A manual ballot recount changed the outcome in one of the smallest and oldest school districts in the South Bay. Nida Moragas Spetter went from fourth to third place in the four-candidate Orchard School District race.

Spetter—a cafeteria worker and longtime Parent Teacher Association volunteer at the one-school, 900-student district in north San Jose—initially finished just six votes behind Joseph Zanone, a narrow enough margin to trigger a second tally.

Election officials at the Santa Clara County Registrar of Voters found out in the redux that a batch of 36 ballots was left out of the original results “due to human error,” according to a news release announcing the results.

“It’s been like a rollercoaster,” Spetter, who now holds a two-vote lead over Zanone, said in a phone call Friday. “But honestly, Joe is a very good candidate and I campaigned with him. So, either way the kids will be the winner here.”

With Spetter, the five-member Orchard school board has two new trustees. First-time candidate Jeff Tang was the top vote-getter in the race, garnering nearly 29 percent of the 3,554 ballots cast. Incumbent Stephanie Hill came in second with 1,420 votes.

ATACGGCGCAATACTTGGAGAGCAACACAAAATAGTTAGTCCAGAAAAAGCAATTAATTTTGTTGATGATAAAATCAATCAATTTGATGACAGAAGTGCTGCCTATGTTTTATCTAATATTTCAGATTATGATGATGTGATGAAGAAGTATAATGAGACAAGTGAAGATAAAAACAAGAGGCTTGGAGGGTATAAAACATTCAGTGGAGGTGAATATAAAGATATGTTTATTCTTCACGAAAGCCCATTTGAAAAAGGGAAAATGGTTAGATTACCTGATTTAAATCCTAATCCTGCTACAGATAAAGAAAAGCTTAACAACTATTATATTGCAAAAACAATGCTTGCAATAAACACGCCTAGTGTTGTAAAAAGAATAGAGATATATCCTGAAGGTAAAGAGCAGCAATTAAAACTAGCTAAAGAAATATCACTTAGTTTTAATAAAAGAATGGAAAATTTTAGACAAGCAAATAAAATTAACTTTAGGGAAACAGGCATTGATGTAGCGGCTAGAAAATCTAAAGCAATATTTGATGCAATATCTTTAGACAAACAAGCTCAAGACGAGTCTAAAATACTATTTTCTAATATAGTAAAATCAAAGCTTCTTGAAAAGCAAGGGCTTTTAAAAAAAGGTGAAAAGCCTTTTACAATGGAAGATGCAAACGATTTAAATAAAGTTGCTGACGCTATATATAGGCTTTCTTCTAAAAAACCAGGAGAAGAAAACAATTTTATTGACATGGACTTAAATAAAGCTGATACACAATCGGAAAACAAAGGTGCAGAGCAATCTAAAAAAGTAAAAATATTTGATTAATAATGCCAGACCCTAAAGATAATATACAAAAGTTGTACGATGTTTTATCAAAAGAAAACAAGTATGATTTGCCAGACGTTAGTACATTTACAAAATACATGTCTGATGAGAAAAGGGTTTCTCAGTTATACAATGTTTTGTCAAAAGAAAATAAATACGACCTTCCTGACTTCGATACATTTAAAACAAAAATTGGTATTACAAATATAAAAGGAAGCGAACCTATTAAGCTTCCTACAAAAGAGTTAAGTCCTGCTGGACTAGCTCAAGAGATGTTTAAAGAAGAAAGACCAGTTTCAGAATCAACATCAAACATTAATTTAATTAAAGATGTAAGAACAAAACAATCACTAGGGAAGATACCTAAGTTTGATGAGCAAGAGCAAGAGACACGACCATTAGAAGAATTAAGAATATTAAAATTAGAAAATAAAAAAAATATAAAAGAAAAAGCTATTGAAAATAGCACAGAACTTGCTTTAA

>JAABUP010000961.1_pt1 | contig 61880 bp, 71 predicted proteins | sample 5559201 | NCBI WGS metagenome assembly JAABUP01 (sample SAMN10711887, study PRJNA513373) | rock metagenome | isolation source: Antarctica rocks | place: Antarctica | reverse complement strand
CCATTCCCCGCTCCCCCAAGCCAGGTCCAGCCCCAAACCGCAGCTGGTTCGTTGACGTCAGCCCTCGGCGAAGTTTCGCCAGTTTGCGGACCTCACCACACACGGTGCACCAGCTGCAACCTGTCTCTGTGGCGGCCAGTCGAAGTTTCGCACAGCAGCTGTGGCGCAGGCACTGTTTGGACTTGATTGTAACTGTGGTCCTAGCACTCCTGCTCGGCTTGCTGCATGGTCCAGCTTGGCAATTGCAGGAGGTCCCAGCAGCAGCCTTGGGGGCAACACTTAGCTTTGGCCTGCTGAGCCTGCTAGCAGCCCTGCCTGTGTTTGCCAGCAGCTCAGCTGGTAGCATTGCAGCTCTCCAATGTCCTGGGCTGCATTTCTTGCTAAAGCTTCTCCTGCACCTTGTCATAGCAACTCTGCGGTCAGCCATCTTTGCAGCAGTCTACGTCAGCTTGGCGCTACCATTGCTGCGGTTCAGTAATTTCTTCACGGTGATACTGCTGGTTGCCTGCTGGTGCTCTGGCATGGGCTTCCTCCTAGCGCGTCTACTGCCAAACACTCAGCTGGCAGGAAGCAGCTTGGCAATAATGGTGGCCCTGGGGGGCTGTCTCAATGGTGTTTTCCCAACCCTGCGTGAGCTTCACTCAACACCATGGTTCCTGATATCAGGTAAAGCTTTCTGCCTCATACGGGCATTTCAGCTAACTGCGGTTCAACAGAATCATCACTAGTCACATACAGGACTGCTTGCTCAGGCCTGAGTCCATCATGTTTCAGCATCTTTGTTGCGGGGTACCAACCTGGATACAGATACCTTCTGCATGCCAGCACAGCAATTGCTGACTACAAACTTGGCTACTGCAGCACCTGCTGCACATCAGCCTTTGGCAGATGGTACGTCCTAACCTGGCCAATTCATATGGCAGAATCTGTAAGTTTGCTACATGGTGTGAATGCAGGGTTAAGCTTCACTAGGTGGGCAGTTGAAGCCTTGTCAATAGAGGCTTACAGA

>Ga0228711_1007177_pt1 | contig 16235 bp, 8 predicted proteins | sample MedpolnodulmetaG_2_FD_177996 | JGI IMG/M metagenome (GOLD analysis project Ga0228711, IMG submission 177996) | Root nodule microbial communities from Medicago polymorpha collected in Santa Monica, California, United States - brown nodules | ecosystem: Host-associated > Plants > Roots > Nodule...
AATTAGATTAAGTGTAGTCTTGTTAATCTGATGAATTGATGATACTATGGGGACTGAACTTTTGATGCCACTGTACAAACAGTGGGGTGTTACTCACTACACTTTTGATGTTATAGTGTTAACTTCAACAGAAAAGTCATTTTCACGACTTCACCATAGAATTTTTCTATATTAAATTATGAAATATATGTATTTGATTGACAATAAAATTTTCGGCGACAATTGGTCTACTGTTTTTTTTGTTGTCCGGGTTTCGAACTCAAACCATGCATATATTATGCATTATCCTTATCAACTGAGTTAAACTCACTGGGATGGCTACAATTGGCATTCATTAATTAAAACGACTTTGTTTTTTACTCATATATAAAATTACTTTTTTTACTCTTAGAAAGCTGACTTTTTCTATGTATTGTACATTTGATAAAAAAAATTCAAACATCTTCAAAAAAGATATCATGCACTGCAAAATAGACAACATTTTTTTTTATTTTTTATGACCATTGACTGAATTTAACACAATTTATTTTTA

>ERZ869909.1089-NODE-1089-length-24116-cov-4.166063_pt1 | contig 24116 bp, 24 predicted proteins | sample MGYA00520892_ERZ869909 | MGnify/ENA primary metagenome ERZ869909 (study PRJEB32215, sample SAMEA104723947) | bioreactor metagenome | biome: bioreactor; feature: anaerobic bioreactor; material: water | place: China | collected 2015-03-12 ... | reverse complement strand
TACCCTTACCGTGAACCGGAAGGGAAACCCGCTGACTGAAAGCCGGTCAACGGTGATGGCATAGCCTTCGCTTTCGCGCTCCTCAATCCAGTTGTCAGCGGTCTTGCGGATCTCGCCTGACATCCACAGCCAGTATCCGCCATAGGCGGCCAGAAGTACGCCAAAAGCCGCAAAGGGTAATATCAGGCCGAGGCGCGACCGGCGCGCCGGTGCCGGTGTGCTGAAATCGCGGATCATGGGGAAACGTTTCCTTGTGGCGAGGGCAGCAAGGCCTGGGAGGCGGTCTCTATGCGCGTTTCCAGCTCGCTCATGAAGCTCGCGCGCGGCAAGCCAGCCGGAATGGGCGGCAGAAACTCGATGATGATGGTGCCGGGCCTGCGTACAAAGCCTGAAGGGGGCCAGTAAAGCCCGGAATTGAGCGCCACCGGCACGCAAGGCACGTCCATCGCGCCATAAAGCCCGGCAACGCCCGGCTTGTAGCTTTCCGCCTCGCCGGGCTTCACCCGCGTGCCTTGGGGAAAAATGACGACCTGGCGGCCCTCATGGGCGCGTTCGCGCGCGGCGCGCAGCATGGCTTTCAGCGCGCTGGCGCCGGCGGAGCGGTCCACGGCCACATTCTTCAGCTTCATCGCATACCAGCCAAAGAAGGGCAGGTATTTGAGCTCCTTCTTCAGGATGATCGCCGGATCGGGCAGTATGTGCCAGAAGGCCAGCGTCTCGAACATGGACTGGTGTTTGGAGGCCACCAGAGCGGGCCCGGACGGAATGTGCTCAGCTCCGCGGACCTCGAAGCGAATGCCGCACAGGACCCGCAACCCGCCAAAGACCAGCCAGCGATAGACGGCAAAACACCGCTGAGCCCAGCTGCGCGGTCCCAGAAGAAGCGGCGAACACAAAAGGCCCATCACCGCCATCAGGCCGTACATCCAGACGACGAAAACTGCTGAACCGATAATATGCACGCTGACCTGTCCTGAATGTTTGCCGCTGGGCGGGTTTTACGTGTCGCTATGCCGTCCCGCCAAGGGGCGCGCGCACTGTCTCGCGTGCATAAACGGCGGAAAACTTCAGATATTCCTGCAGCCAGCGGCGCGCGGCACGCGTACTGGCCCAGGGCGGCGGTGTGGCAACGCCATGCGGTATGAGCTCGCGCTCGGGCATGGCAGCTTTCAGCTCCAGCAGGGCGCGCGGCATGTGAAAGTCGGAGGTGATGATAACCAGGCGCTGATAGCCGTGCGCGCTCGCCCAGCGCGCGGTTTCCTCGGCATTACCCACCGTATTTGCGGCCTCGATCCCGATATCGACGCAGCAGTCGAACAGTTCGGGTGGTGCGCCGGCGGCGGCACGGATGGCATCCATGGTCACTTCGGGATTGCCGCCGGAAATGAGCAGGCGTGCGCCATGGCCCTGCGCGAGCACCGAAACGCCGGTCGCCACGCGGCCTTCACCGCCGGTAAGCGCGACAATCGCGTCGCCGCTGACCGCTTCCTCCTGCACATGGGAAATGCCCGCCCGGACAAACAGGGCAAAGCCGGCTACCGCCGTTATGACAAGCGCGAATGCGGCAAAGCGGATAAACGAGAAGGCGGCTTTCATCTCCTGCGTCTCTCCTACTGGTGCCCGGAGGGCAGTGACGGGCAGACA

Spetter said she looks forward to collaborating with her new colleagues on some of the toughest issues facing the 153-year-old school district, such as declining enrollment and the city’s plans to run a freeway overpass through the K-8 campus.

The hand tally of the Orchard district results was one of five, but the outcome remained the same for the other races for Cupertino City Council, the Oak Grove and Luther Burbank school boards and a school bond Measure HH.

Click here to see all local election results.

Published by Jennifer Wadsworth

Jennifer Wadsworth is the news editor for San Jose Inside and Metro Newspaper. Email tips to jenniferw@metronews.com or follow her on Twitter at @jennwadsworth.

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2 Comments

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  2. This is a story about democratic elections, right?

    > A manual ballot recount changed the outcome in one of the smallest and oldest school districts in the South Bay.

    So we hold a democratic election and can’t count the votes correctly.

    This is a story about our educational system, right?

    > First-time candidate Jeff Tang was the top vote-getter in the race, garnering nearly 29 percent of the 3,554 ballots cast. Incumbent Stephanie Hill came in second with 1,420 votes.

    Well, do duh maff!

    Twenty-nine percent of 3,554 ballots is — the envelope please — 1,034 votes.

    Umm. That would be FEWER votes then “Incumbent Stephanie Hill came in second with 1,420 votes”.

    Normally, in a fair and honest election, the person receiving MORE votes is ranked higher than the person receiving FEWER votes. Correct?

    Florida has nothing over us.

    Civilization is collapsing. We’re doomed.

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